Q: In what ways do you think your upbringing has influenced the kind of writer you’ve become? When did you first realize you wanted to be a writer, and how did you break this distressing news to your family?

Growing up, we spent weekends on my grandparent’s farm where the adults spoke Finnish (which my parents didn’t teach the children).  I slipped into the role of ‘observer’ and made up stories regarding what was unfolding using my imagination.  Coupled with that was a fascination with vanishings I developed early on.  A psychologist might say it was because we moved when I was 4-years-old, and the carefree world I’d known disappeared: the backyards I’d explored, the friends I’d loved, my favorite sister who had married and left.  From a child’s point of view, they seemed to vanish into thin air.  The new world in the new house in the middle of winter appeared deathly quiet and lonely.  I was a sensitive, dramatic and imaginative child.  It was at this time that I discovered books.   I learned to read very early and the first story to set my imagination on fire was C.S. Lewis The Narnia Series.  As soon as the kids stepped into the wardrobe and left that dusty attic for the land of Narnia I was hooked.  I immediately invented a story about elves in the garden who disappeared during the day to a mysterious land that I could not see, but could catch hints of if I looked closely.  Disappearances entered my fiction early on in short stories and, of course, the novel LET THE SHADOWS FALL BEHIND YOU. For the protagonist, Brannagh, Nikki’s disappearance from the bird count up north has a sinister dark side.  She doesn’t know if he voluntarily left or if there’s been foul play, as was the case in her mother’s murder many years ago.

How did my parents take the news that I wanted to write?  I think they viewed my creativity as a queer pass time (at best), an affliction (at worst) and, being from the old school, were distressed that I refused to study to be something traditional and stable like a nurse or teacher.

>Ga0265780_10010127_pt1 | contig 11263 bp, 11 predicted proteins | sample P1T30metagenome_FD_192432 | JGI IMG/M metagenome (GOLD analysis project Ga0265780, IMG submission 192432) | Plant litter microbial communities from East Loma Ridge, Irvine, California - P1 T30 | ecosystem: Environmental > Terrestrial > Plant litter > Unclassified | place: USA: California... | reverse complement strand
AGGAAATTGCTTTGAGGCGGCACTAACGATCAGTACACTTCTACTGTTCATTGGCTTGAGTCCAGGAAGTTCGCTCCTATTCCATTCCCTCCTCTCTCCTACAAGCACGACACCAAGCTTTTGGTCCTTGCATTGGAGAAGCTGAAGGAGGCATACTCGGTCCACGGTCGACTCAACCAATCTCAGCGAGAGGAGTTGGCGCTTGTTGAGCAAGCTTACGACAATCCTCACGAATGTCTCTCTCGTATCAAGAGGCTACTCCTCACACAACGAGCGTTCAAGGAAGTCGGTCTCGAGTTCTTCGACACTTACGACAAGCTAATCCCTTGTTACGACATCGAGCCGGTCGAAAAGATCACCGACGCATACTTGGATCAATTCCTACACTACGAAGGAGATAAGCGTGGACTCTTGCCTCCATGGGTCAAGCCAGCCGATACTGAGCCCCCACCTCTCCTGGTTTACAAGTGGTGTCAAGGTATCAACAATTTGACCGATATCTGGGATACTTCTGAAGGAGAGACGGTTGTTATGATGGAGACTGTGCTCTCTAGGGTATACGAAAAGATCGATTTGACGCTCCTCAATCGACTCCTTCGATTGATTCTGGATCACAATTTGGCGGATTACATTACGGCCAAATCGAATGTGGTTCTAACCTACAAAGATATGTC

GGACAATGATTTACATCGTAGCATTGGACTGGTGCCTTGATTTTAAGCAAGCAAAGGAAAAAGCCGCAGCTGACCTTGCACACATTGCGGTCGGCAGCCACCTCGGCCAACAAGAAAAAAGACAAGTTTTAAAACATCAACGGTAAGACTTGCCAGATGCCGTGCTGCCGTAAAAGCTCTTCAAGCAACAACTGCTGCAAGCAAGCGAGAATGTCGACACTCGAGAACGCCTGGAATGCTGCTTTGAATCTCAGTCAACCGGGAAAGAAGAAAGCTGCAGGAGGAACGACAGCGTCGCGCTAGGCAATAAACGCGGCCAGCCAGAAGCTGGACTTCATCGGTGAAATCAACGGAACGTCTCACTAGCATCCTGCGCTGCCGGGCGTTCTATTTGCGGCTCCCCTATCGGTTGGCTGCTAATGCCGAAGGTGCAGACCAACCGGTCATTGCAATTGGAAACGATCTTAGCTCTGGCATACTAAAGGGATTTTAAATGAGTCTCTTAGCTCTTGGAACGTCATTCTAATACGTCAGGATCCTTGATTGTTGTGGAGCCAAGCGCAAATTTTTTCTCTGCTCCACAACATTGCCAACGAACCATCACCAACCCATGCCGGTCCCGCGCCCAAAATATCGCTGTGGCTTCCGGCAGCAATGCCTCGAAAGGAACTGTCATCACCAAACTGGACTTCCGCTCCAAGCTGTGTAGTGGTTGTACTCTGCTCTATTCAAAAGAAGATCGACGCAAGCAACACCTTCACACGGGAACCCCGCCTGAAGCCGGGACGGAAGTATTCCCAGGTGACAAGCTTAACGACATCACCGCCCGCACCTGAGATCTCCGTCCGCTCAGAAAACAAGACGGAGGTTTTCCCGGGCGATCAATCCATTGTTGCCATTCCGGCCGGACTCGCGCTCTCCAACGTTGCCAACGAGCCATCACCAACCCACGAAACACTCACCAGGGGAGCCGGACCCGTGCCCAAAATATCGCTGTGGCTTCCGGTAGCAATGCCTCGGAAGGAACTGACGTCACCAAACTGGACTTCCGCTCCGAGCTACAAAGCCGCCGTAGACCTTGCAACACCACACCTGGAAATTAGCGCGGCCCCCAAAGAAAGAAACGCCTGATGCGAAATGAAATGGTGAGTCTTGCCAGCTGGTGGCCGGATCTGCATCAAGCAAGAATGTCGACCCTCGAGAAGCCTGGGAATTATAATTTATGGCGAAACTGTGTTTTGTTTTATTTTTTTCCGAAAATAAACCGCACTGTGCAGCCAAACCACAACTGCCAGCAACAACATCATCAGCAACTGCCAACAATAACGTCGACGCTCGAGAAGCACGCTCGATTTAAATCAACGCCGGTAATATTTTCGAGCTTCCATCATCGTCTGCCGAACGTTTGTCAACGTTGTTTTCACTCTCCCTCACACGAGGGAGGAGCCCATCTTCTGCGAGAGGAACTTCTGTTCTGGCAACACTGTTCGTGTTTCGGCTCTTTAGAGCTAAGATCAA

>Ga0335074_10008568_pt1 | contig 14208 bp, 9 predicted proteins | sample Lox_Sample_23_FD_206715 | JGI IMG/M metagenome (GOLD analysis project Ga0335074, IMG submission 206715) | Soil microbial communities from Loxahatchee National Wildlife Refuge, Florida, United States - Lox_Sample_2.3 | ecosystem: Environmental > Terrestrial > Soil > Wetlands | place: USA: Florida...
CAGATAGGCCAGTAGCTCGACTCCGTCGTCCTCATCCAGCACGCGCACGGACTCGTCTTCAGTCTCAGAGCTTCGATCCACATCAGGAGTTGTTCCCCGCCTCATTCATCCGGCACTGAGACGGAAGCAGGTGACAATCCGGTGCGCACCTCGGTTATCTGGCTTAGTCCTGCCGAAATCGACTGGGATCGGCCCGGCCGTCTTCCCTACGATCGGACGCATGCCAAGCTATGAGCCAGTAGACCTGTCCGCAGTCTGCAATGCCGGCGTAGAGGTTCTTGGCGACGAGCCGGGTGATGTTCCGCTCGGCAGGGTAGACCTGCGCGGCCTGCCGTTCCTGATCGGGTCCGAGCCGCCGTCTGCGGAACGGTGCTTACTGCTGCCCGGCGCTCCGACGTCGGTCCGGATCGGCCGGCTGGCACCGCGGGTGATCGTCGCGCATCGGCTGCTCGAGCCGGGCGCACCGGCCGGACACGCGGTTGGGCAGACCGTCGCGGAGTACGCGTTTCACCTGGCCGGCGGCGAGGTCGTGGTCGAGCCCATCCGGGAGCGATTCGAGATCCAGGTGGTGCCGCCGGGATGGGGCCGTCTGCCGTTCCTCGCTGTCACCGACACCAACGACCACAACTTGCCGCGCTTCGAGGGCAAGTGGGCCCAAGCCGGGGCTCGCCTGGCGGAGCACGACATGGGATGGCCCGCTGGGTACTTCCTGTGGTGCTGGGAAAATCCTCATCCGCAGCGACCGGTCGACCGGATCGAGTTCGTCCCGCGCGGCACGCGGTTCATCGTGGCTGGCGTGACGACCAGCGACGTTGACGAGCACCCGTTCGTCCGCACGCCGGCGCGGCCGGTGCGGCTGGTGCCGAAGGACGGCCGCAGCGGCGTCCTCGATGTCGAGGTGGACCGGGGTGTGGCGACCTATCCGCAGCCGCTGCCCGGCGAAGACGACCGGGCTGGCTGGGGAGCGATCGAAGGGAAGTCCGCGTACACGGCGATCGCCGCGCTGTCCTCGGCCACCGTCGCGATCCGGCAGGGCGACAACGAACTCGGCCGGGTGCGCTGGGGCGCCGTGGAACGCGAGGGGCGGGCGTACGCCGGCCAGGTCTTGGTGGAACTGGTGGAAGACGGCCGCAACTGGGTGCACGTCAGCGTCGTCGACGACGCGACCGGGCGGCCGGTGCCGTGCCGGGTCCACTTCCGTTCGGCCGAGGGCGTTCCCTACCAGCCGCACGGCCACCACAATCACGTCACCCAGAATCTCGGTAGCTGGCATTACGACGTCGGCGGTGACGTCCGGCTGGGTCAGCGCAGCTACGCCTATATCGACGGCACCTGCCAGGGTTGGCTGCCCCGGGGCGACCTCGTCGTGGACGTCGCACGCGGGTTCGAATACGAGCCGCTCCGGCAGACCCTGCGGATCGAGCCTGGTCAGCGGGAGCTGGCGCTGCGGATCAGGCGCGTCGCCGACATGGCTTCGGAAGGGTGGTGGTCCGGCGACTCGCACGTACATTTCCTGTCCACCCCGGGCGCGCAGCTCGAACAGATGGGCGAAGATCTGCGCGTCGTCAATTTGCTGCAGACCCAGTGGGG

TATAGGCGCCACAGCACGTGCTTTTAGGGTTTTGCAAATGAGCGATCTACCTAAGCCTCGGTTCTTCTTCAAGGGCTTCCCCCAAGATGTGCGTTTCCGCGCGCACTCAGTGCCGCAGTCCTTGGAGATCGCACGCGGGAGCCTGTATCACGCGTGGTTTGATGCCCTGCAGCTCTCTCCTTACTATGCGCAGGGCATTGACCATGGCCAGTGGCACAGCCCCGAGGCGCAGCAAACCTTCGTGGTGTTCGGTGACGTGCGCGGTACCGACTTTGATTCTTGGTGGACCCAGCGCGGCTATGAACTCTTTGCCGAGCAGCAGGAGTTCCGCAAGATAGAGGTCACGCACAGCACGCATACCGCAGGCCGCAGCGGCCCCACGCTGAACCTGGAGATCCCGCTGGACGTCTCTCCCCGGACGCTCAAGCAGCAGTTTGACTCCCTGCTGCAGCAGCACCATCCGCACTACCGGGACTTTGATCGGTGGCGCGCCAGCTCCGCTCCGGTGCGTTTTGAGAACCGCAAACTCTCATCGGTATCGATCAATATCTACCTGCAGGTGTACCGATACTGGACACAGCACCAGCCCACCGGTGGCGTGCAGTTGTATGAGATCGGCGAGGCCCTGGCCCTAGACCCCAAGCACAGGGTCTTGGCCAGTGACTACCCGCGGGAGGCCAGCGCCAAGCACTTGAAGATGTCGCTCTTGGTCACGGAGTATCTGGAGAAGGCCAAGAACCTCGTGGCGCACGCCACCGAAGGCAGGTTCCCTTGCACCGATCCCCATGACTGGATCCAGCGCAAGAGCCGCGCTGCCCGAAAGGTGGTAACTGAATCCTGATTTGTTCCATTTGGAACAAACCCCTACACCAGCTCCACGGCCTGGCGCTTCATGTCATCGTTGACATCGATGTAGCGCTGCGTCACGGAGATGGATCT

Q: If you were to appear on “Oprah,” what would you want the caption to say after your name: mystery writer? Author? novelist?

You know when I appear on Oprah she can darn well call me whatever the heck she wants because I’m going to be too excited to care!  But if Oprah asks?  I would say “Canadian author of intelligent psychological suspense.”  That handle would place me right up there with the writers I admire the most.

Q: Your house is on fire, and you can save only two books: one by yourself, one by another author. Which do you choose?

I would chose LET THE SHADOWS FALL BEHIND YOU and the second choice would be a tie between Patricia Highsmith’s Strangers on a Train and Joy Fielding’s The Other Woman.   Both showed me that you could write about a woman’s life and the things that mattered most to her, mirrored against an act of foul play, and create all the degrees of psychological suspense and tension that thrill a reader.    

Q: What does the word “evil” mean to you?  True evil scares the crap out of me.  True evil infuriates me.  True evil is darkness so black it’s blinding; darkness so infinite, it wrings the soul dry.  The only antidote is the shining hope and pure intention for good that springs from love in action (if that isn’t the definition of a protagonist in crime fiction, I don’t know what is).

Q: You wash up on a desert island. Which three items would you wish to find awaiting you? (No boats and outboard motors allowed.)

A box of blue long-lasting pens, a box of thick coil notepads and an all-inclusive antique hardcover dictionary with thesaurus.  The reason the latter needs to be ‘antique’ is because the older dictionaries were a world unto their own pre-Google, mini encyclopedias and treasure troves with maps, measurements, biographies, history, anthropology, geography, grammar and all manner of obscure facts fascinating to uncover.